May 2007
Volume 48, Issue 13
ARVO Annual Meeting Abstract  |   May 2007
Long-Term Efficacy and Safety of Botulinum Toxin Injetions
Author Affiliations & Notes
  • A. Cetinkaya
    Ophthalmology, University of Cincinnati, Cincinnati, Ohio
  • O. Ababneh
    Ophthalmology, University of Cincinnati, Cincinnati, Ohio
  • P. A. Brannan
    Ophthalmology, University of Cincinnati, Cincinnati, Ohio
  • D. R. Kulwin
    Ophthalmology, University of Cincinnati, Cincinnati, Ohio
  • Footnotes
    Commercial Relationships A. Cetinkaya, None; O. Ababneh, None; P.A. Brannan, None; D.R. Kulwin, None.
  • Footnotes
    Support None.
Investigative Ophthalmology & Visual Science May 2007, Vol.48, 5490. doi:
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      A. Cetinkaya, O. Ababneh, P. A. Brannan, D. R. Kulwin; Long-Term Efficacy and Safety of Botulinum Toxin Injetions. Invest. Ophthalmol. Vis. Sci. 2007;48(13):5490.

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      © ARVO (1962-2015); The Authors (2016-present)

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Purpose:: This study is designed to determine the efficacy and safety of botulinum toxin A (BOTOX) injections after 10 years of treatment.

Methods:: Medical records of 64 consecutive patients who received BOTOX injections between 10/2005 and 05/2006 were retrospectively reviewed. Patients treated for more than 10 years with at least 1 injection each year were included in the study. Clinical diagnoses, patient characteristics, injection dates and doses, peak effect durations, and adverse effects were collected. Response ratings were obtained using a subjective self-evaluation scale of 0-4. Statistical analyses were conducted with SPSS 11.0 package. Wilcoxon signed-rank test was used for computations (p<0.05 accepted as statistically significant).

Results:: Thirty-two out of 64 patients (mean age, 57.6±12.3 years; 25 female) met the inclusion criteria. The diagnoses were benign essential blepharospasm (BEB) (n=21), hemifascial spasm (HFS) (n=9), myokymia (n=1), and Bell’s palsy (n=1). Only one eye of each patient was evaluated for statistical analysis. The mean follow-up duration was 14±4 years (range; 10-19.5), with a mean of 44.7±19.3 total visits. The patients received 3.5±1.5 and 3.3±1.1 treatments per year during first and the last years, respectively (p=0.253). A higher mean injection dose units per visit (26.4±10.3) was used in the last year, compared to first year (22.6±7.6) (p<0.005). The mean peak effect durations for the first and last years were, 12.6±7.1 and 14.5±7.1 weeks, respectively (p=0.116). There was no difference in response ratings for the first (3.3± 0.6) and last (3.4± 0.5) years (p=0.395). Most common adverse effects noted during the mean 14 years of follow-up were ptosis (13 from 12 patients), lagophthalmos (12 from 11 patients), and dry eye (12 from 12 patients). Twelve of these events were reported during the 1st year, 18 between 1 and 10 years, and only 7 events after 10 years. Other rare side effects were diplopia (n=4), ectropion (n=3), hematoma (n=2), photophobia (n=2), and continuous nasal discharge (n=1). None of these reactions were life-threatening.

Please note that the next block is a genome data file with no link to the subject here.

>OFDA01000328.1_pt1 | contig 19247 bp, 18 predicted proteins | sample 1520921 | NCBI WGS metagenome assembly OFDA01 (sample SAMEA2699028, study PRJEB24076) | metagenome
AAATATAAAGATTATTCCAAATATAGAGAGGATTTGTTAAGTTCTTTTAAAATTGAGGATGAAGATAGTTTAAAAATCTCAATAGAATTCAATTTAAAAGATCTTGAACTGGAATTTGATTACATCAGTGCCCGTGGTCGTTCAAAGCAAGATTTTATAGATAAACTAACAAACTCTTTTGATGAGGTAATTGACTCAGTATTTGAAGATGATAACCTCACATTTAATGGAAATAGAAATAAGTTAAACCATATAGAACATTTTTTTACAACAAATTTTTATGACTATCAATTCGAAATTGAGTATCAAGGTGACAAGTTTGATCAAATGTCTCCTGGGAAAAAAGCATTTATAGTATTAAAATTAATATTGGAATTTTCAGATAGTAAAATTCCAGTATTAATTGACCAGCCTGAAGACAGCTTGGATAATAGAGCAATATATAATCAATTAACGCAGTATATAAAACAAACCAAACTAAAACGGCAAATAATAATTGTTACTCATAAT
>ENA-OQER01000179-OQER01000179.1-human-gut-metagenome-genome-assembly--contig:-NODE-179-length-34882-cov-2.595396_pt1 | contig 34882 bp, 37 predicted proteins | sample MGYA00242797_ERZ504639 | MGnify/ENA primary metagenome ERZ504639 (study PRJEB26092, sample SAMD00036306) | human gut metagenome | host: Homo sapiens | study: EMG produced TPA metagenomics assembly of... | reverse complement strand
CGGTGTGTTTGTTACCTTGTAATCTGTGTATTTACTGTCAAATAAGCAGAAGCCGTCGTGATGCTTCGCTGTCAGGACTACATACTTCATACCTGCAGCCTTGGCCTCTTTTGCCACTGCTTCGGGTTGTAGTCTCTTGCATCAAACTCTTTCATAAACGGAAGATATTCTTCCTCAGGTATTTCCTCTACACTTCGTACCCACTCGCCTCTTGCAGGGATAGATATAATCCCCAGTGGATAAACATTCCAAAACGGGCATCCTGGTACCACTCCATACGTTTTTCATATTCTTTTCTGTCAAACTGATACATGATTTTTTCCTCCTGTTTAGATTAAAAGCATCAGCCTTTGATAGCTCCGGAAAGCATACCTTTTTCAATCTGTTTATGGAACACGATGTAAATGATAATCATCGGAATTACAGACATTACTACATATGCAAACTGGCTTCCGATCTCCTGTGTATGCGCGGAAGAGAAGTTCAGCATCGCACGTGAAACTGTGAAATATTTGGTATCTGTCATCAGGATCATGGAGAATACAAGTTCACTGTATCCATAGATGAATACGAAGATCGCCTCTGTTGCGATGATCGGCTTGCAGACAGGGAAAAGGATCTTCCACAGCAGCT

Conclusions:: BOTOX provides a satisfactory and safe long-term treatment after 10 years of continuous use. Similar efficacy of treatment, requiring higher doses of injections, comes with diminished adverse effects.

Keywords: clinical (human) or epidemiologic studies: outcomes/complications • clinical (human) or epidemiologic studies: systems/equipment/techniques • drug toxicity/drug effects 

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